Friday, September 30, 2011

Heaven’s Concept of Abundance

“But blessed are your eyes, for they see, and your ears, for they hear. Truly I tell you, many prophets and righteous people longed to see what you see, but did not see it, and to hear what you hear, but did not hear it.” ~Matthew 13:16-17 (NRSV).

For many people, life is just too ‘real’ to believe in the existence of heaven. In other words, there’s far too much of the material world on display for them to be duped into thinking of nebulous worlds beyond. Evolution, for one theory, could be far more explicable to them than the thought of God creating the heavens and the earth over one seven-day timeframe.

A recent scientific find went a long way to prove there is a fabric making up the universe. It suggests that every part of the universe is interconnected; that whole galaxies, and even clusters of galaxies, share a certain sameness despite the incomprehensibility of it all.

One thing believers, atheists, and agnostics can all believe in is the sheer abundance of what many term, creation. The size and continuing expansion of the universe is one example of such abundance.

Perhaps it’s the person that insists God is behind it all, however, that Jesus suggests has eyes that see and ears is that hear; the secret revealed to these but not others.

“The Kingdom of Heaven Is like...”

The parabolic theme of Matthew 13 could be: descriptions of what the kingdom of heaven is like. Between the Parable of the Sower, the Parable of the Weeds among the Wheat, the Parable of the Mustard Seed, and the Parable of the Yeast is a common concept: the kingdom of heaven is abundant. Its nature is blessing via growth, meek domination to sort the wheat from the weeds, to make large out of the minutest, and to permeate the entire mix.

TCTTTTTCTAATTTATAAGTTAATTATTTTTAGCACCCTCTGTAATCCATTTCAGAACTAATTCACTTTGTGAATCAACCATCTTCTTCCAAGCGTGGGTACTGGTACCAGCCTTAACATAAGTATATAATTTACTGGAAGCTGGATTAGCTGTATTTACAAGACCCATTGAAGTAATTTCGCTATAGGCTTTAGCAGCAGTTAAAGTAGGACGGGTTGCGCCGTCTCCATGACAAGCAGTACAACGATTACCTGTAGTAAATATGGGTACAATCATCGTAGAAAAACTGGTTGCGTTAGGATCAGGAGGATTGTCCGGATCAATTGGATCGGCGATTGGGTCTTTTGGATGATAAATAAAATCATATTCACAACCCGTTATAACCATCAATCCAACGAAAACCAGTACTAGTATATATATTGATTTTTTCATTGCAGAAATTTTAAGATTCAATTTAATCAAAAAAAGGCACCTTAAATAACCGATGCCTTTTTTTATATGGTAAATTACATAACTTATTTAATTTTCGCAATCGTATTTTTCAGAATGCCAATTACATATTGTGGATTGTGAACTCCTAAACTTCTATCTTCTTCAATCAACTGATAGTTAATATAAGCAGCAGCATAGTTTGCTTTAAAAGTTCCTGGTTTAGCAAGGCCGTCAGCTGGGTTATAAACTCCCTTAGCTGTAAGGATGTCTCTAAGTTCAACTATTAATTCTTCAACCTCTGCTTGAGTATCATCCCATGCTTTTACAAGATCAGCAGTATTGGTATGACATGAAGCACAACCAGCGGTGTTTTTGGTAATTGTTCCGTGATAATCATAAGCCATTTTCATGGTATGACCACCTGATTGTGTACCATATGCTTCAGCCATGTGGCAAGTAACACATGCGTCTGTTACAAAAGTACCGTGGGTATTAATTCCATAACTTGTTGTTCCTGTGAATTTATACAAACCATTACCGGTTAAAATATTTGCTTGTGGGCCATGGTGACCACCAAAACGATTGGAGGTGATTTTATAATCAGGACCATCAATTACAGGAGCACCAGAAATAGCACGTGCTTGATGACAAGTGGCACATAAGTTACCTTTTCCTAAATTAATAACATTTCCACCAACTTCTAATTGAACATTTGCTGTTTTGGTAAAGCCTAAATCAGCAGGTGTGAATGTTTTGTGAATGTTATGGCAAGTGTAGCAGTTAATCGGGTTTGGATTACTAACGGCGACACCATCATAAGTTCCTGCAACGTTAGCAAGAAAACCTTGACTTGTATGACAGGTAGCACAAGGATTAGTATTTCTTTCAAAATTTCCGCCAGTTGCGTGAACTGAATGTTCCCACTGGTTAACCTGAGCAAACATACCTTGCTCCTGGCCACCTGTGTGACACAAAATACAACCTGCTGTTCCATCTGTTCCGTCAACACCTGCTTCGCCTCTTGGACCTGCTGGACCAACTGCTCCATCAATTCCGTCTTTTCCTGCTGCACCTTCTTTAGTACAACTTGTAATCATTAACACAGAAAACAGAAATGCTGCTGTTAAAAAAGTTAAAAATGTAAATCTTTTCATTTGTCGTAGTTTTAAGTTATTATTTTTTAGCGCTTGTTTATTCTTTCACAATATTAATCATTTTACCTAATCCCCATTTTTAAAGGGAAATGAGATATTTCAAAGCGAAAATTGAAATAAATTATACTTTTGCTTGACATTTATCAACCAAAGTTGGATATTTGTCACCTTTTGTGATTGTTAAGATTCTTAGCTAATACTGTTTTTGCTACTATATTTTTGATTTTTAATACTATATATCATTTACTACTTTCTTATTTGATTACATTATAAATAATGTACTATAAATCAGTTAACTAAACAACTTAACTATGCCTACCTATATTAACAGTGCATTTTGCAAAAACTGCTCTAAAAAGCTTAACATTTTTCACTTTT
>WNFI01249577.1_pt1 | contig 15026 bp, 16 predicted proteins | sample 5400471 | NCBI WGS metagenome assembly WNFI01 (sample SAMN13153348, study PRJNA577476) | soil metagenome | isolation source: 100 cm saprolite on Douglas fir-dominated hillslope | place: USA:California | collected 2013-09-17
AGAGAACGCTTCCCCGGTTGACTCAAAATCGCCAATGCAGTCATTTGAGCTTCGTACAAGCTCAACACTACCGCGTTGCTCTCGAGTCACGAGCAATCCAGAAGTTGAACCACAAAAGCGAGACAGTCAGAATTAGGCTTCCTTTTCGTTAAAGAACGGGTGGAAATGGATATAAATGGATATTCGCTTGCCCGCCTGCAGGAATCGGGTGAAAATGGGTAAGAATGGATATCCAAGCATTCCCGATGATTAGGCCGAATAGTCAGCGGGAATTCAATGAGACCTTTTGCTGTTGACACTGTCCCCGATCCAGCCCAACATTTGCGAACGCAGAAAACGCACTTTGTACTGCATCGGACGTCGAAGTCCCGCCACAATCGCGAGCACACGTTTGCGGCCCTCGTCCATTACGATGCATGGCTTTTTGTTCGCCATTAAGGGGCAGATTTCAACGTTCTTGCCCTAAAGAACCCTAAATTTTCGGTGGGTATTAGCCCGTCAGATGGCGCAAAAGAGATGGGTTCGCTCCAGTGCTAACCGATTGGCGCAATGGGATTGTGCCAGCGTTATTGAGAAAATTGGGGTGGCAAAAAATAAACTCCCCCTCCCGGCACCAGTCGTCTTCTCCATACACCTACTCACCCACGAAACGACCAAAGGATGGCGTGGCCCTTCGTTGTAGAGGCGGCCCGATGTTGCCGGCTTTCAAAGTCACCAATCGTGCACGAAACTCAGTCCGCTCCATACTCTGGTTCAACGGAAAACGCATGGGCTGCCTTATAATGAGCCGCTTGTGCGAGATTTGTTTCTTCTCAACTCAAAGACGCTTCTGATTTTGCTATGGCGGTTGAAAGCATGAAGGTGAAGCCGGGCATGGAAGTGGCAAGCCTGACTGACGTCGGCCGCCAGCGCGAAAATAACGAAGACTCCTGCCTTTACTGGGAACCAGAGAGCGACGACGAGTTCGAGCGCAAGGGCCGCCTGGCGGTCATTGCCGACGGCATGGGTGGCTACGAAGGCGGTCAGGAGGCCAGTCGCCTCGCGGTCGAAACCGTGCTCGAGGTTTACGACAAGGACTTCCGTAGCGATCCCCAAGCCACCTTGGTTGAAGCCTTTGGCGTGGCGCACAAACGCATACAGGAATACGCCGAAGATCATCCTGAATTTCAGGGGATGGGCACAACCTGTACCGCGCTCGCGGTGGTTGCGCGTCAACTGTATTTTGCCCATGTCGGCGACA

The kingdom of heaven is irrepressible.

We might ask: is Jesus referring to the theoretical kingdom of heaven or the actual place? It matters little. If we can surmise the kingdom of heaven being, in essence, abundant, it is not a leap of logic to imagine the location of heaven, likewise.

The Commonality of Abundance

Abundance shares two other commonalities, both mentioned above.

For the worldly person caught up in the abundance of their everyday life—a life that is so enormous it crowds out any concept of God, Jesus, heaven, or significant thought of afterlife—there is no temptation whatsoever to change tack.

Yet, they already believe in the principle of abundance.

The person who stares above upon a starry host on a quiet reflective night wonders aloud within their spirit: just how big is this God to have created all this?

Both believe in abundance, but only one believes in heaven.

Heaven can be believed because of the concept of abundance that’s eternally present. Heaven is abundance—myriads more abundant, possibly, than even the known universe. And as heaven is abundance, so also is God. Nothing that God is or does is not abundant; even to the smallest piece of matter in comparison with entire creation.


The thought of an eternal God, who’s supported so much history, and created so much, is too much for many—especially when there’s no compulsion to believe.

Such a loving God he is that complete freedom of choice and faith is given to us.

© 2011 S. J. Wickham.

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